In managing construction, effective procurement management is critical in determining the success and efficiency of your project and organization. However, procurement management requires considerably more than simply purchasing goods, materials, or services – it is a complex process that can provide a great advantage to a construction company in various ways, not just from a financial standpoint. One of the strategic functions of a project manager involves a large extent of duties, including materials sourcing, vendor management, cost control, and inventory management. For inventory-centric business sectors like the construction industry, how you handle your procurement processes can either make or break your project’s success.
In this article, let us dive in on what procurement management is and how it fits into the bigger picture of how you manage your project’s processes, workflows, and progress. Before we proceed on how to boost the effectiveness and efficiency of your procurement management, let us start with the basics first.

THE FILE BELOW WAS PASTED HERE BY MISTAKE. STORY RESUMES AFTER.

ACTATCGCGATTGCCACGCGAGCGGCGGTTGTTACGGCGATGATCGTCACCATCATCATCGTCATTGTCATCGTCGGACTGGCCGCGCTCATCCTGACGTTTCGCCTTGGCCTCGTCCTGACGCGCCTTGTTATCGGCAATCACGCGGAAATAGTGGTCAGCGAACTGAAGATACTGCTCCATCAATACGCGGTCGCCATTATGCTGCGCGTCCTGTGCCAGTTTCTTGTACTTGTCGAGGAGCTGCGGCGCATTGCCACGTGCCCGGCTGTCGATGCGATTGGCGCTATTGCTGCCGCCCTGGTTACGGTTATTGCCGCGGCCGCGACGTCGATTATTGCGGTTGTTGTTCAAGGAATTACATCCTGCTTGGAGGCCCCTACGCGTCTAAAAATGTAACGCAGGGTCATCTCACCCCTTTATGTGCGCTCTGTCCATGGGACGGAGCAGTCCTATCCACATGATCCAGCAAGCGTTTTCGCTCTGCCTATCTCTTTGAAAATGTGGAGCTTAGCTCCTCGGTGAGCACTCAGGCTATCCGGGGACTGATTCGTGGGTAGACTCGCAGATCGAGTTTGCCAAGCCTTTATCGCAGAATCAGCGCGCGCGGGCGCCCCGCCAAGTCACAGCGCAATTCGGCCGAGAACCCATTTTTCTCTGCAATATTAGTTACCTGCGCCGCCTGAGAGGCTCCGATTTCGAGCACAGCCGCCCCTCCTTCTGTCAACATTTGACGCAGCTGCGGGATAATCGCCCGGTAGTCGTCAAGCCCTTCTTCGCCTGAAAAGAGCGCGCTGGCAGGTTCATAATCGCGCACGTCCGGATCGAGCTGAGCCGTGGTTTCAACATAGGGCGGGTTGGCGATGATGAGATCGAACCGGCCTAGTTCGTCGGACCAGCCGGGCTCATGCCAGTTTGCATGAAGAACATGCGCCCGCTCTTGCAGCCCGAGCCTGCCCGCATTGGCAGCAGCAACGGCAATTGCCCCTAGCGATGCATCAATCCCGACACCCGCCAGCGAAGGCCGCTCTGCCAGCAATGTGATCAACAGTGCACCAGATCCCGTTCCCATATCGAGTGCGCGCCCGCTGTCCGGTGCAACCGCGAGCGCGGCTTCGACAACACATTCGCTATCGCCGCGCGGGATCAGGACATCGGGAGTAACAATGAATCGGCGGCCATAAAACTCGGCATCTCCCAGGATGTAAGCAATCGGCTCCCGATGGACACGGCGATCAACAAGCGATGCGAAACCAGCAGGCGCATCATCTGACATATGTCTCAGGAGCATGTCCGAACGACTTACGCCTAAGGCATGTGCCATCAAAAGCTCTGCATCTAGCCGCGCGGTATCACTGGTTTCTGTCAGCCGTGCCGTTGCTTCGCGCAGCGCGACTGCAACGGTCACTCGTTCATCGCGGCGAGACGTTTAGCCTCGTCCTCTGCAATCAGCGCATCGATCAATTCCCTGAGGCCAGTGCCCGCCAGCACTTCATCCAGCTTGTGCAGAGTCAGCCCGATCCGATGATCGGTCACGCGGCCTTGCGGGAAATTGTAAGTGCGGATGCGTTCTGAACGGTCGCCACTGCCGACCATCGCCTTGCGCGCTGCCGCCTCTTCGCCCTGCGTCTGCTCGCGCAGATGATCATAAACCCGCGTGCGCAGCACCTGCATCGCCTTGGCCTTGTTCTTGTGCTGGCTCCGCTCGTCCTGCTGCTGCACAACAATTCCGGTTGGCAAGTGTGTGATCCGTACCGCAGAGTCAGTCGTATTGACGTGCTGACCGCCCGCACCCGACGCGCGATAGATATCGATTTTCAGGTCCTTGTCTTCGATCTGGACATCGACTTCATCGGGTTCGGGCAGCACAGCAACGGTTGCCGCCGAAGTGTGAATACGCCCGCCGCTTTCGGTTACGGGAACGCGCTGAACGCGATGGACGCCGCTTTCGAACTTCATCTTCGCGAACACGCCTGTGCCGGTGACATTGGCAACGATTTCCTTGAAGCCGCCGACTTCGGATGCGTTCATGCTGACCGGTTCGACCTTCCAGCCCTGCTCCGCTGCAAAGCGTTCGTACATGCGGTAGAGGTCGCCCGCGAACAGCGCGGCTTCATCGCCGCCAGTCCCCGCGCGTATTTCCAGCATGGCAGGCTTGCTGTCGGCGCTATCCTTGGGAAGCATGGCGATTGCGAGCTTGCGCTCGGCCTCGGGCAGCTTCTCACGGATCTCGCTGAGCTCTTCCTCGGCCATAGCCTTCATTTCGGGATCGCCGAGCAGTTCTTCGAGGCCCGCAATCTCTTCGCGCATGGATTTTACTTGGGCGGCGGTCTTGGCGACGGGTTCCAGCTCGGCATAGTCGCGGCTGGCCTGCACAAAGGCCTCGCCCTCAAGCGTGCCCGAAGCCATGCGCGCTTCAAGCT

What is Procurement and Procurement Management?
In a nutshell, procurement is the term used to refer to the act of obtaining products, materials, or services needed to complete a specific project. Project managers often need to procure products and services within time and budget constraints to meet tight construction targets and milestones. This means they have to make complex and sound business decisions to guarantee that they choose the best goods and services within these constraints without sacrificing quality standards.
On the other hand, procurement management refers to a series of strategies, organized procedures, and tools that may be utilized to simplify and streamline an organization’s procurement process. Procurement management involves:
- Negotiating profitable production and supplier contracts.
- Spearheading innovative and creative building solutions.
- Playing an essential part in construction inventory management.
Effective procurement management aims to accomplish desired outcomes while saving money, decreasing time, and developing win-win supplier relationships.